How about going for a rock spin? Keys in the ignition, Apollo Heights takes you on a trip with eerily haunting guitar licks over Dirty South beats on the moody first track, "Winter In The Summertime." On "Disco Lights," one of the funky, head-noddin' tracks produced by David Sitek of TV On The Radio (yet another Black rock band), Hayato breaks beats and switches up the 808 from verse to chorus under blended guitar riffs. "Everlasting Gobstopper" champions as the anthem of the album, with Daniel chanting with such conviction he makes you feel each word.

Not complete without a few surprises, the disk features psychedelic funkster Lady Miss Kier (from the band Deee-Lite) on background vocals, and even Brooklyn's own Mos Def sits in and spits full bars on "Concern."

Ready to rock now? Apollo Heights takes you on a journey well worth the ride. - Johnson Publishing Company Inc.

"Losing Today, Indie Music Magazine Reviews"

Interesting Band Alert! This New York group has got a good thing going with their soulful shoegaze sound that has more than a little in common with TV On The Radio (whose David Sitek produced one of these six songs). Although their demo is not perfectly recorded (be prepared to turn your stereo up), it leaves you with no doubt that Apollo Heights are capable of absolute greatness. One of the band's greatest strength's is that each song occupies a different sonic world (The garagey fuzz-punk of "Mainfesto" gives way to the ballad "Fit To Be Tied", and so on) yet it forms a cohesive whole. The group's other main strength is lead singer Daniel Chavis who comes off like a mix of David Bowie and Prince. Final song "Discolights" (the one produced by Sitek) is a dancey track with pop potential that sounds like some kind of implausible jam between Ride and Outkast. Astonishing music from a group that should be going places in the very near future. - Losing Today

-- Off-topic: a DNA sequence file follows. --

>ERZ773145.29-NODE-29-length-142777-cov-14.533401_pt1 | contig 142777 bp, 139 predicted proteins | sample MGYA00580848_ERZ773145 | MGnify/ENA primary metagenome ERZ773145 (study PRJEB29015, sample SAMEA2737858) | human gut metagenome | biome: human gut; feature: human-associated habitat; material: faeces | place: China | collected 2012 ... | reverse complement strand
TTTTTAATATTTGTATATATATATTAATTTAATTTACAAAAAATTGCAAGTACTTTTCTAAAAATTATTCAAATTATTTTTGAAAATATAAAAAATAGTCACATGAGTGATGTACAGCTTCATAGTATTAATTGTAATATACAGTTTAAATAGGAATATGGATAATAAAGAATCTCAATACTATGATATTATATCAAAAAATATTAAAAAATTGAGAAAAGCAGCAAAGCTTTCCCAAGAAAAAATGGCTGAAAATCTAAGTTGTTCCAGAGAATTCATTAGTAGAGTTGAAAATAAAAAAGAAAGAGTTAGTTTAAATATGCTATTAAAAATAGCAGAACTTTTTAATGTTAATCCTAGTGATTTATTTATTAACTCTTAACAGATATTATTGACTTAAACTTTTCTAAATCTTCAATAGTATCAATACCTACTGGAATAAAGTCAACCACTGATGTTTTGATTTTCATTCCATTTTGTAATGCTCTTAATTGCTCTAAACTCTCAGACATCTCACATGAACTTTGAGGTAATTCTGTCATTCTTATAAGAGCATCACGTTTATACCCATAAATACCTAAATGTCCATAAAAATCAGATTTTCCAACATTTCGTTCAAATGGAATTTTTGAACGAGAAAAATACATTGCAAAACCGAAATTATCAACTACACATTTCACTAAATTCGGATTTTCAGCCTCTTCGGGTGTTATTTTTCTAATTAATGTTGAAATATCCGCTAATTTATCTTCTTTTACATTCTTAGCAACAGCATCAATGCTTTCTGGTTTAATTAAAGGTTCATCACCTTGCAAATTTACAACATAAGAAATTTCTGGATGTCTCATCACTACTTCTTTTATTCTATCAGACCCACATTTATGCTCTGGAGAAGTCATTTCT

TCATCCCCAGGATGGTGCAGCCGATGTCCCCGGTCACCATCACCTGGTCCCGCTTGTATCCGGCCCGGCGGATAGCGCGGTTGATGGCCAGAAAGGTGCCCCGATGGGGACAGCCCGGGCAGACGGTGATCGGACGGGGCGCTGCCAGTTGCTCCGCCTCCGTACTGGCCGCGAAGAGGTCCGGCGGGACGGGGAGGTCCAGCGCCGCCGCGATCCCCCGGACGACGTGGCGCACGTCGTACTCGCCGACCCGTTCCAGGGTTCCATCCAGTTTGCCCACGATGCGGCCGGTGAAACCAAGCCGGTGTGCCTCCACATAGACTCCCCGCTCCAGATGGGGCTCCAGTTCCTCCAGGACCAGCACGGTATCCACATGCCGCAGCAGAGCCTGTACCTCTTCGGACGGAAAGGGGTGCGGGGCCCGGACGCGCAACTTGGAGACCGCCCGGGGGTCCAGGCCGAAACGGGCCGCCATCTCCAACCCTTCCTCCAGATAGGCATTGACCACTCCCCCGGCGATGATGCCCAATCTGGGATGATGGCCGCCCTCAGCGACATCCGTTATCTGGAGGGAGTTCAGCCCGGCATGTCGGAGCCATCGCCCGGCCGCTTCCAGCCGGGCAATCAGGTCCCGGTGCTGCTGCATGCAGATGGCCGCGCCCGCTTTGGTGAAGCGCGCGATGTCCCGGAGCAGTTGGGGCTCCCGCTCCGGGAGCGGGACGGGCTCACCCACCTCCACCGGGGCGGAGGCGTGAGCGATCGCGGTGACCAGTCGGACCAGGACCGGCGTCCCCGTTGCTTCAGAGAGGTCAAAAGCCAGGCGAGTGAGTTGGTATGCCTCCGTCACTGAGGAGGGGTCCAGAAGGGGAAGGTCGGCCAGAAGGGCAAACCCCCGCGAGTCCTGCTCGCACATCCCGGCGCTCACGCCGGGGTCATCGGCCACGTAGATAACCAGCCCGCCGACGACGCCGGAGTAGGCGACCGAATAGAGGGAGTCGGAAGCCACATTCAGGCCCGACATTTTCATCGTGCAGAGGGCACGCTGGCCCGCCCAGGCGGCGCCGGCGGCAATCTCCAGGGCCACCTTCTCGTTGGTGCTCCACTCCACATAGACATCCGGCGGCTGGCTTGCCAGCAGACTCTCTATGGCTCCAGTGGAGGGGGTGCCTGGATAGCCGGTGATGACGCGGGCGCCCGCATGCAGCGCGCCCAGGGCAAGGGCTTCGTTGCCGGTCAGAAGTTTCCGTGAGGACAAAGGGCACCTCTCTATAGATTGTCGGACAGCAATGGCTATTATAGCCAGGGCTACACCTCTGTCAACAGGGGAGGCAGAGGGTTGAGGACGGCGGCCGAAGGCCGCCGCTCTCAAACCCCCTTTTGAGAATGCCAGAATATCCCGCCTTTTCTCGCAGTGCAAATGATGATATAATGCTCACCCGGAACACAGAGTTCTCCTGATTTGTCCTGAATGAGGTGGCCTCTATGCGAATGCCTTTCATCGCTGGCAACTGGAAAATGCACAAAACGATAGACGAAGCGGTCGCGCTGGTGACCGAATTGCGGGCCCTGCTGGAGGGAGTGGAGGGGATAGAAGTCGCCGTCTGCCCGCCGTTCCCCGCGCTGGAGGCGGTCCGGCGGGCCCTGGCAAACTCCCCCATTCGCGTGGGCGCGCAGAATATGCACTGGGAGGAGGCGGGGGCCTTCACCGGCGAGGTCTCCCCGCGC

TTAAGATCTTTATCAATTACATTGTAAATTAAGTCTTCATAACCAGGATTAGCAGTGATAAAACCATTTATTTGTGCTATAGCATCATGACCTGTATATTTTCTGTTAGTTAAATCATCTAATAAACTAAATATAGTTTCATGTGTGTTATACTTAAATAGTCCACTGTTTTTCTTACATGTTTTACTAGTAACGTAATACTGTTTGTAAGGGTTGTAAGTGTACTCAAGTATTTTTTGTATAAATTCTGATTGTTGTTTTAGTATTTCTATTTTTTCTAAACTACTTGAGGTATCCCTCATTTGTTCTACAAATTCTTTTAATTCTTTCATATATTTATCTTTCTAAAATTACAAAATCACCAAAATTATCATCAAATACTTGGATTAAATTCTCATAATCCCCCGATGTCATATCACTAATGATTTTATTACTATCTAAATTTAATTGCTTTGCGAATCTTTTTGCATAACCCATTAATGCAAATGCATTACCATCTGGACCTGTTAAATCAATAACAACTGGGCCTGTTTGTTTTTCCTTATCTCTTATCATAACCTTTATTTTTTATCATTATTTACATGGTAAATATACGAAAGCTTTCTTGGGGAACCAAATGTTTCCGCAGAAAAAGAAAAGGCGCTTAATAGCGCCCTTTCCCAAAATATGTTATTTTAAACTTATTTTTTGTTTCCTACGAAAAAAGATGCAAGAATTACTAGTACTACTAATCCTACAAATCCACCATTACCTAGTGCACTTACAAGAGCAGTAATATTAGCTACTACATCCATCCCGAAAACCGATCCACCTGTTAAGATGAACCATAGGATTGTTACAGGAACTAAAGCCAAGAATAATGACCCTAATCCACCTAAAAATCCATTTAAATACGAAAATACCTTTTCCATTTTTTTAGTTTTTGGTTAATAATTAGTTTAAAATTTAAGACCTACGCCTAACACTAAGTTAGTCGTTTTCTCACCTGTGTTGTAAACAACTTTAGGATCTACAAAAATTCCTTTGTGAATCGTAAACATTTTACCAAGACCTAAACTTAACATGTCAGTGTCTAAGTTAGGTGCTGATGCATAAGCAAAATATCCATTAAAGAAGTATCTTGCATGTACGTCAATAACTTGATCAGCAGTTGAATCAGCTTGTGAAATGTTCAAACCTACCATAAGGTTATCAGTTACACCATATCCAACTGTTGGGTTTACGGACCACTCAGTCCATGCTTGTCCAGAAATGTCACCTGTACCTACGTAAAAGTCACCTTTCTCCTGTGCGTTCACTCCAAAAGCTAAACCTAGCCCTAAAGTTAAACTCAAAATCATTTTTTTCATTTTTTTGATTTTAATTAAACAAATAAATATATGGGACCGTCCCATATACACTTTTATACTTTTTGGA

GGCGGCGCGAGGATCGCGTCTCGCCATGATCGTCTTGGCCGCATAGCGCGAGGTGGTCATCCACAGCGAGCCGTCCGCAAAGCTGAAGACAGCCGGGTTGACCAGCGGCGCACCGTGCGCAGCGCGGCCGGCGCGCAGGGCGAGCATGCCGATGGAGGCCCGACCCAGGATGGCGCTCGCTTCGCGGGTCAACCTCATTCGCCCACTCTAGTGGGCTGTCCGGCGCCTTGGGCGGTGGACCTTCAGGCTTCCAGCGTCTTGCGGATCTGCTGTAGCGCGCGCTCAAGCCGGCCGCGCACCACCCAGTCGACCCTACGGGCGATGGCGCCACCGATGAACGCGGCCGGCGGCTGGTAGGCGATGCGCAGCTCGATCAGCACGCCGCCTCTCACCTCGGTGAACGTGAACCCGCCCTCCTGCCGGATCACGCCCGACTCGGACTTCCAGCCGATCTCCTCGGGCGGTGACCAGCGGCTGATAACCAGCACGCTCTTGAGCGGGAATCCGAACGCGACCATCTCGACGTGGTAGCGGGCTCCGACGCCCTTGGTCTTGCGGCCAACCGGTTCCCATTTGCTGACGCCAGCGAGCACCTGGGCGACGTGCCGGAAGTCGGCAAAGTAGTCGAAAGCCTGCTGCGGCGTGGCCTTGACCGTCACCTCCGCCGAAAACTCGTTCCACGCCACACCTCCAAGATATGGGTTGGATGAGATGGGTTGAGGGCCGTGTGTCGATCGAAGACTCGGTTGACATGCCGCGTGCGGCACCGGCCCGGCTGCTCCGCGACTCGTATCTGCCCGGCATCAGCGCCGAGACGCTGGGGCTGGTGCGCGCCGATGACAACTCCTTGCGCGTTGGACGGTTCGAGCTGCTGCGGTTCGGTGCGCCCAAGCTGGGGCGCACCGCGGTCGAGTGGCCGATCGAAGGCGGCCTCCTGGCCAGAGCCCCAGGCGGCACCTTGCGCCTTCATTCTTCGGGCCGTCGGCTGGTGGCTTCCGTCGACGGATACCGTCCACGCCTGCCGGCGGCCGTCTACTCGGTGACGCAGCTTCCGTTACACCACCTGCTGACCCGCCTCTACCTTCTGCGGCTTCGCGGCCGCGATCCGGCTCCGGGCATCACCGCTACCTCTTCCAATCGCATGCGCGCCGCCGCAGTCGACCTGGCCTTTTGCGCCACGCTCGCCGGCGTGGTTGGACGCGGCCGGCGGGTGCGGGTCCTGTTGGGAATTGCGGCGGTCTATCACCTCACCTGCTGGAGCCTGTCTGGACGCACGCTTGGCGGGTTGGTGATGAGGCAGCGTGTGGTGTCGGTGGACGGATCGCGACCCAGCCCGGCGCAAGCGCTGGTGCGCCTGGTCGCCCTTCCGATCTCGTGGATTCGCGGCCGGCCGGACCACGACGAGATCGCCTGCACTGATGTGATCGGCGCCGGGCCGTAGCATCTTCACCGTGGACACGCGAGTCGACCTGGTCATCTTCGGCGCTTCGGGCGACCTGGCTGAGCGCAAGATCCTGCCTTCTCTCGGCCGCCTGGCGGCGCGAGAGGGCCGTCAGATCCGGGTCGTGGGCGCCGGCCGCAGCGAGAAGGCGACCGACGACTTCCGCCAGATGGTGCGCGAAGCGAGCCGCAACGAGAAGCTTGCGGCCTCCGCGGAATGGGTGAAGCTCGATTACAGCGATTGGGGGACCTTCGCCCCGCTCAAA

LP: White Music for Black People
EP: Babytalkk
EP: Disco Lights



Apollo Heights Biography

Rising from the ashes of the seminal rock group The Veldt (Chapel Hill/Raleigh, N.C.) Danny and twin brother Daniel Chavis formed Apollo Heights in New York City's Lower East Side in 2002. With nothing more than couple of guitars and a drum machine, they took their sonic alchemy assault to New York's nightclub scene. After numerous line up changes, the band recruited bassist and programmer Hayato Nakao straight from Japan, and well-known NYC guitarist Honeychild Coleman and former electro fetus (also brother earth) guitarist Monk Washington. Apollo Heights is loud, exploring color, space, sensuality, and beat driven melodies with rhythmic and dynamic tension. Daniel's falsetto vocals cast a contrast upon the wall of sound created by Danny's heavy rock dream scape guitar and Hayato's pounding and licentious beats. Fans of Bloc Party, My Bloody Valentine and Massive Attack, take note.

Far from predictable, Apollo Heights flips hip hop programming on its head to make use of the guitar driven feed-back, adding a down south flavor all its own. Influences range from Curtis Mayfield to The Cocteau Twins, Jimi Hendrix to Massive Attack, and pretty much all in between. Apollo Heights have appeared on stage with Oasis, The Pixies, The Cocteau Twins, The Manic Street Preachers, The Jesus and Mary Chain, and most recently completed a U.S. tour with TV on the Radio. After a short tour of Europe the group have still been honing their song craft with guitarist Robin Guthrie of The Cocteau Twins in France. Look for the debute CD/LP on Manimal Vinyl Records this October 2007 titled "White Music for Black People". It will be distributed worldwide through Red Eye USA

Manager: QMaxx Email: remco5@aim.com

Booking Agent: Antonia Giordano
Jersey Girl Entertainment LLC
(818) 859-6752